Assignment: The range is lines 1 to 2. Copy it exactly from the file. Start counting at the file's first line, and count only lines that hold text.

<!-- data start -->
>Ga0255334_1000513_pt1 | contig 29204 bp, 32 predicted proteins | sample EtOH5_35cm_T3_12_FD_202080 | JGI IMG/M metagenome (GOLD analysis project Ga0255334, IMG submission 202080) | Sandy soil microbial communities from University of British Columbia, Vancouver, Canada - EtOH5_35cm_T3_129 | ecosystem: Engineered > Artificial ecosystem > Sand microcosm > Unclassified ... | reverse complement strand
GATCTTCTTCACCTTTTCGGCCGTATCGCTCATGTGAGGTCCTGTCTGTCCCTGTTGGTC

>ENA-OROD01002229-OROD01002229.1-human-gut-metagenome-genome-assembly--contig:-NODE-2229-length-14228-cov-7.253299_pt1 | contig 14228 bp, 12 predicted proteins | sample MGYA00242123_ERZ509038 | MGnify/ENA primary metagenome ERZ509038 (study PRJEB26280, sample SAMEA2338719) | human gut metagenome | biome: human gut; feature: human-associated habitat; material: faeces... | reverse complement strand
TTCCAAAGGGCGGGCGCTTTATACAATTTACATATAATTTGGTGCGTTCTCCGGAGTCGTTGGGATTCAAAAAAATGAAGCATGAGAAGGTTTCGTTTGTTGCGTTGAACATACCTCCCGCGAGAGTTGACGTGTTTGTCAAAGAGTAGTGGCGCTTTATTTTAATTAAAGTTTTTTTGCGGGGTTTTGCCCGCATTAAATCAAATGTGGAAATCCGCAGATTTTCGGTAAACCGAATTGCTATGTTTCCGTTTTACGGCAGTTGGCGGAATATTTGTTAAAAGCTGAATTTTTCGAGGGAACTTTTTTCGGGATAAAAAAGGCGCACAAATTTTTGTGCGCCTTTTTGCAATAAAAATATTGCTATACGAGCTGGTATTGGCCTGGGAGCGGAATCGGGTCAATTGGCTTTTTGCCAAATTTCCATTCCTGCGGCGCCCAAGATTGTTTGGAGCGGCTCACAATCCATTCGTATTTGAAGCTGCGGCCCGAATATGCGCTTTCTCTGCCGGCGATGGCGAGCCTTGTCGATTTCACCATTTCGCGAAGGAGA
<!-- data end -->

>Ga0255334_1000513_pt1 | contig 29204 bp, 32 predicted proteins | sample EtOH5_35cm_T3_12_FD_202080 | JGI IMG/M metagenome (GOLD analysis project Ga0255334, IMG submission 202080) | Sandy soil microbial communities from University of British Columbia, Vancouver, Canada - EtOH5_35cm_T3_129 | ecosystem: Engineered > Artificial ecosystem > Sand microcosm > Unclassified ... | reverse complement strand
GATCTTCTTCACCTTTTCGGCCGTATCGCTCATGTGAGGTCCTGTCTGTCCCTGTTGGTC